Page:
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It is hard to get started on reading Show Me the Numbers by Stephen Few. In the introduction he claims to approach the book as an educator, and the first chapters are very basic. He starts by doing an overview of statistics, which are helpful for designing tables and graphs, and would be very helpful for someone without that background. However, after being through the statistics review of our core curriculum, I simply wish I had skipped this chapter. And the next chapters as well! The truth is that the book doesn’t provide anything new for the first 5 chapters.

However, once you get to chapter 6, things become truly enlightening. In the introduction he warns you not to skip it, despite its scientific content, and he does so with a good reason. In that chapter, Stephen Few describes the process by which we sense and perceive through vision, and therefore lays the foundation for all the recommendations he makes for design. Without this chapter, you will just learn a couple of best practices, but it is the principles in it that truly allows you to understand the reasons behind those best practices, and by knowing why, you are also endowed with the possibility to play with the rules, create some of your own, and be better prepared to face the challenges of presenting data in new ways that might not be covered in the book.

After this, the book keeps going into a great detail of design issues, both for tables and graphs. His advice is great, and even if you have already been using some of his rules, you will end the book with the reasons that support these rules, so that you have enough arguments if you ever find yourself discussing any of them. However, the last chapter, which is only two pages long, invites you not to treat the great advice as unchangeable rules. In pursue of innovation, it invites you to create standards that work for your organization and objectives, so that having all the right decisions regarding our table and graph design, you can focus on the really interesting task, which is to deal with the insights you get from the proper visualization of data. Despite the rough start with the book, I found it very useful, and would recommend it to anyone who has to present data as the basis for larger arguments. It really helps to tell your story.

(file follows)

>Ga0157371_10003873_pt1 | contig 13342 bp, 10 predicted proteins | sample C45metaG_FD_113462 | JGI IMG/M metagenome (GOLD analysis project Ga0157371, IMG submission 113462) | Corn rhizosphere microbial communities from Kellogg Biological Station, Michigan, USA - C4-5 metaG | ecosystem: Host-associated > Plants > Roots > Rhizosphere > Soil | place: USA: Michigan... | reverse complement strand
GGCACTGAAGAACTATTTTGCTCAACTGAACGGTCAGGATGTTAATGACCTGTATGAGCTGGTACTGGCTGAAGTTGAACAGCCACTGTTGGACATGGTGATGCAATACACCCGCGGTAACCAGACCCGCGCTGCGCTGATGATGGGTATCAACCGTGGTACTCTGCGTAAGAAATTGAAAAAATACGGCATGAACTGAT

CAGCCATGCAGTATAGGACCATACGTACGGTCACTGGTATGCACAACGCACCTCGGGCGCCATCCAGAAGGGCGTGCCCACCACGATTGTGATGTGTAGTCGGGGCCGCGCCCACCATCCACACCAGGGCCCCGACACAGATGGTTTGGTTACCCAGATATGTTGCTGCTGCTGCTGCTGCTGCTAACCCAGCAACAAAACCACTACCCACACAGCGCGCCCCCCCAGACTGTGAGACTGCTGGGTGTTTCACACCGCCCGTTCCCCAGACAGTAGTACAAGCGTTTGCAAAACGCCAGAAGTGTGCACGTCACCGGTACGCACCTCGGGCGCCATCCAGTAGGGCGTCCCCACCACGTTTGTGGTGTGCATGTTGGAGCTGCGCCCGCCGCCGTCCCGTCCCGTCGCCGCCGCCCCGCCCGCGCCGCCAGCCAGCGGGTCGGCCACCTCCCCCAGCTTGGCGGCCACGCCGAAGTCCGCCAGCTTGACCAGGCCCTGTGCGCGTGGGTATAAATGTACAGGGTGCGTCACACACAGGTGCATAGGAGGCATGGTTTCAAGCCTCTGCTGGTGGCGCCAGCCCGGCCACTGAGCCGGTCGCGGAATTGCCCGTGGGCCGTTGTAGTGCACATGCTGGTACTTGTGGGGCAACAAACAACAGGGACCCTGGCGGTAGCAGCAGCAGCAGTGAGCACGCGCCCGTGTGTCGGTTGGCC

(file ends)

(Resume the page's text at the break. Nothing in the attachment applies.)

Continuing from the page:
Catching Up, As the Future Catches You September 21, 2009

Posted by Carlos Lievano in As The Future Catches You.
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While I was reading the book As the Future Catches You by Juan Enriquez, I found myself inspired by the potential of our current scientific pursuits. Since technology, science and genomics have been part of my interests from the time I was a teenager until these days, many of the discoveries and issues presented in the book were not new to me. However, rarely one finds so many of them in a single reference, let alone an analysis of their consequences in other domains of human inquiry. I believe that the growing gap between rich and poor, which will come as a result of a genetics revolution, is just the tip of the iceberg and that our generation, and our humanity, are in a state of emergency regarding the issues that underlie. The book closes assuming that we, or our children, will be able to “enjoy” the many advances in the book. Not being a pessimist, I believe they will, but only if our generation doesn’t oversee the other issues that are claiming now more than ever our immediate attention.

As I was going through the many advances and the things we are working on achieving, I found that a major trend was present, and is that of our fear to death. This fear, rooted in centuries old religious beliefs, has remained unchanged, despite the many knowledge revolutions that have occurred in the latest centuries and are portrayed to certain extend throughout the book. It is also hardwired in our brains, basically from our self preservation instincts, but in a more complex way in the egos of many individuals. Otherwise, we would be better suited to accept the realities of unexpected diseases, sudden deaths, lost loved ones. If you go back to the Hippocratic Oath, its claims were related to benefit the sick, as if Greeks were in better terms with the concepts of illness and death. I’m glad to live in a time when better prevention is available and our life expectancy has been greatly improved. However, increasing the speed at which we improve health conditions may result in a threat to that which we are trying to preserve: Life.

Now, I’m not claiming that we should stop these advances from happening. Moreover, I don’t think they can be stopped. Humans are creative enough to find their ways. At all costs we should enable that research, in a manner that is as open as possible, where we know the extent towards which that research is trying to evolve. Clandestine research only has the potential of worsening the dangers of these technologies, which as the book claims, are not kind… don’t say please. What I’m claiming is that as these advances take place, others are required to be pushed forward. We should not wait until all the challenges to human aging and health are solved for good, before we find ways to solve societal challenges that are as burdensome to our collective existence. Let’s go through a few: